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In computer programming, glue code is source code that serves solely to "adapt" different parts of code that would otherwise be incompatible. It does not contribute any functionality towards meeting the program's requirements, but instead glue code often appears in code written to let existing libraries or programs interoperate, as in language bindings or foreign function interfaces like the Java native interface, or when mapping objects to a database using object-relational mapping, or when integrating two or more commercial off-the-shelf programs. Glue code may be written in the same language as the code it is gluing together, or in a separate glue language. Glue code is very efficient in rapid prototyping environments where several components are quickly put together into a single language or framework.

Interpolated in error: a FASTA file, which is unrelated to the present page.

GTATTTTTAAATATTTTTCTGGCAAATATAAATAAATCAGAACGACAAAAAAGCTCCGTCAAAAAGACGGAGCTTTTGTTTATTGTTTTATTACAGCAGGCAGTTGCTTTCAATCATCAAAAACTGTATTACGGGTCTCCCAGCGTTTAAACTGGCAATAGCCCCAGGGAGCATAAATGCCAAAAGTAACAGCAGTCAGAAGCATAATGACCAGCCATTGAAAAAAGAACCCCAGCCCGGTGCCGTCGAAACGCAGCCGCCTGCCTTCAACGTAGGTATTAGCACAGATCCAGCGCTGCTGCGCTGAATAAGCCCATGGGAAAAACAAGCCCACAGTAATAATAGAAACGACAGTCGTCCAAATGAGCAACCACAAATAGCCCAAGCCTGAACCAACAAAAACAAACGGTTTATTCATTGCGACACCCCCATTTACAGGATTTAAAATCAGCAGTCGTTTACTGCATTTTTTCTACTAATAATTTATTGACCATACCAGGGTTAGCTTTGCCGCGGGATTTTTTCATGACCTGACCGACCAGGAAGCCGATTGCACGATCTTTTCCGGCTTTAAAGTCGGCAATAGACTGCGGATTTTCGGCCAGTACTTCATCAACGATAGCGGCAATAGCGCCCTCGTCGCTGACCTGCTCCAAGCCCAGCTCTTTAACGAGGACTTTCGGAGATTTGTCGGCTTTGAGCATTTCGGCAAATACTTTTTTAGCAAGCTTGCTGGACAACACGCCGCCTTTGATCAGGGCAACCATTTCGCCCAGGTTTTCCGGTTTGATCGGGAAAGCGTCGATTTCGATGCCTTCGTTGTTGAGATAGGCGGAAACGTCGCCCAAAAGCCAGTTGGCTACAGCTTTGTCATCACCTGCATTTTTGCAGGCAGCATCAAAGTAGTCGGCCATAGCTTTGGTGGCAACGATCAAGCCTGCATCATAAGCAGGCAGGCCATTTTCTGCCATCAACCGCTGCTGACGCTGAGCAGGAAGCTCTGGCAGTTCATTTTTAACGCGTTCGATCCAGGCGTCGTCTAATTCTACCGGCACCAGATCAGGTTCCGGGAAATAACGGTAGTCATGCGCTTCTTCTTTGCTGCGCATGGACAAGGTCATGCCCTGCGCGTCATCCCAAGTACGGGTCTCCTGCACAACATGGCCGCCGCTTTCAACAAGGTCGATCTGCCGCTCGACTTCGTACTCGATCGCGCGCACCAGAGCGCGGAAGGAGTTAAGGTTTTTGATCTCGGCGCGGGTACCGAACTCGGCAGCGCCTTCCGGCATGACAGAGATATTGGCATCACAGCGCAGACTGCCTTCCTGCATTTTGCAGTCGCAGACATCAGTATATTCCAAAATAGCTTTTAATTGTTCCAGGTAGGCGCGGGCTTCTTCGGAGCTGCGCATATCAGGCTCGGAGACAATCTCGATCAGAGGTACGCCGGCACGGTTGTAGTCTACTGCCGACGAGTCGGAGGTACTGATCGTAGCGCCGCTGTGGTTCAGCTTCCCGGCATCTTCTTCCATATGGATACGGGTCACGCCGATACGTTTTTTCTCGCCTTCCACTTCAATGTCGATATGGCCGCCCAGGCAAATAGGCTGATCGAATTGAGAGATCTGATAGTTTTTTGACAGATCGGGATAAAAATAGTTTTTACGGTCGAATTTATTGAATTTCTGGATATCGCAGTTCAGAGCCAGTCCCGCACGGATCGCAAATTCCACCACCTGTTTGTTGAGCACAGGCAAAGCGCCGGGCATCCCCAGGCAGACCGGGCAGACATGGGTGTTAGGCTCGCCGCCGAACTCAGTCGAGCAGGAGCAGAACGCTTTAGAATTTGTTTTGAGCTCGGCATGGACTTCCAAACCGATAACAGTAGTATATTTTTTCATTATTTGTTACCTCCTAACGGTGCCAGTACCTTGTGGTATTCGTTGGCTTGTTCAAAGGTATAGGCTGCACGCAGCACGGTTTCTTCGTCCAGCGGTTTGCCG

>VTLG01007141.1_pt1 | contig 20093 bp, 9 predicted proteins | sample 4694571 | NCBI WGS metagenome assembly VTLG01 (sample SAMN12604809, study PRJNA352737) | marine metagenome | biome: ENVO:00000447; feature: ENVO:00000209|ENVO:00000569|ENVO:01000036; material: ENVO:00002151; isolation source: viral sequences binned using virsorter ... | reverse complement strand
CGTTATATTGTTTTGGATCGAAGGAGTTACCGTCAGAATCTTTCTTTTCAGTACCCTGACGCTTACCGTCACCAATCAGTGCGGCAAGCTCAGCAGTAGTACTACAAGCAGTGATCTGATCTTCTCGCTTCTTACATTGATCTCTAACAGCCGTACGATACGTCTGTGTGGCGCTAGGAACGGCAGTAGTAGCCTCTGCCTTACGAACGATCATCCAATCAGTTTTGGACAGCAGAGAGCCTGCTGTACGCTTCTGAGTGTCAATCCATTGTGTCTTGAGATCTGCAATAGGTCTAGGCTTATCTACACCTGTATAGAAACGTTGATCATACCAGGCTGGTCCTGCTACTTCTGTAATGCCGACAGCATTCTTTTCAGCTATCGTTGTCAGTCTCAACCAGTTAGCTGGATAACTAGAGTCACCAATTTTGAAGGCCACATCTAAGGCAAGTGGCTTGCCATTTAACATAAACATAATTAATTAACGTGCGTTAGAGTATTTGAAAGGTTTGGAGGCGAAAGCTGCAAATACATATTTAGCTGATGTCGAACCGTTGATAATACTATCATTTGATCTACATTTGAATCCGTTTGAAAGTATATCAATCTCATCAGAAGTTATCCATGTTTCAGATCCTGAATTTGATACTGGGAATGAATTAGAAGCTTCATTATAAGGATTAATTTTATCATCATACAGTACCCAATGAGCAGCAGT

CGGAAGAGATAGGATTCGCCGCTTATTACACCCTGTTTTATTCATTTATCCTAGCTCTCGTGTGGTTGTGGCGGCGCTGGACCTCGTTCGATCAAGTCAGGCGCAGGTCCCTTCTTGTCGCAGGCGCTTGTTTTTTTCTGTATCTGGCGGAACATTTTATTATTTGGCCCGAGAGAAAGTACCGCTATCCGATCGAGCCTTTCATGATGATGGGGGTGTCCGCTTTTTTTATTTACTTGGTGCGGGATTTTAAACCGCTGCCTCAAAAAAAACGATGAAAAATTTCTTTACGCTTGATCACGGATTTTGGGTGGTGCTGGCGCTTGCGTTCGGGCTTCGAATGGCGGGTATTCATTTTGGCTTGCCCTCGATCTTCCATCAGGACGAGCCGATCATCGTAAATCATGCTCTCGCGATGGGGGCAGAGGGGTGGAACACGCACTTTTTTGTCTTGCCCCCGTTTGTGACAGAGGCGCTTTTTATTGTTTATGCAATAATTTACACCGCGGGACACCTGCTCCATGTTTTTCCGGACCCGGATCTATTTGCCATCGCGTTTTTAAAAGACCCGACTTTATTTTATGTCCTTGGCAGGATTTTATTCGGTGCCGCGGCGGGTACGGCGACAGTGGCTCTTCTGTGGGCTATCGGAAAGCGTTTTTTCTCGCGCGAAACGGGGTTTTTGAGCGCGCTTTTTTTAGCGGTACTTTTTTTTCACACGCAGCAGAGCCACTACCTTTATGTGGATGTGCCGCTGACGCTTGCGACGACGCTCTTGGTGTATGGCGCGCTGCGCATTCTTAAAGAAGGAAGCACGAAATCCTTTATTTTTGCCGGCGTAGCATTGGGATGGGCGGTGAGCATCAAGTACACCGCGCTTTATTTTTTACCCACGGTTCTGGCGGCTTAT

Because each component is independent (i.e. it is unaware of its relations and is only connected to another component through glue code), the behavior of a component and its interactions can change during the execution of the script. In addition, a different version of one of the components may behave differently, breaking the glue code.
High-level programming languages suffer from performance penalties because glue code must run through the language interpreter, even when connecting high-performance subsystems. If performance is crucial, using configuration scripting is often preferred to directly connecting binary interfaces of components. In object-oriented scripting languages, glue code often eliminates the need of class hierarchies and large numbers of classes.
- Adaptor pattern
- Scripting language
- Shell script
- Lua (programming language)
- Glue logic
- Wrapper function
- Wrapper library
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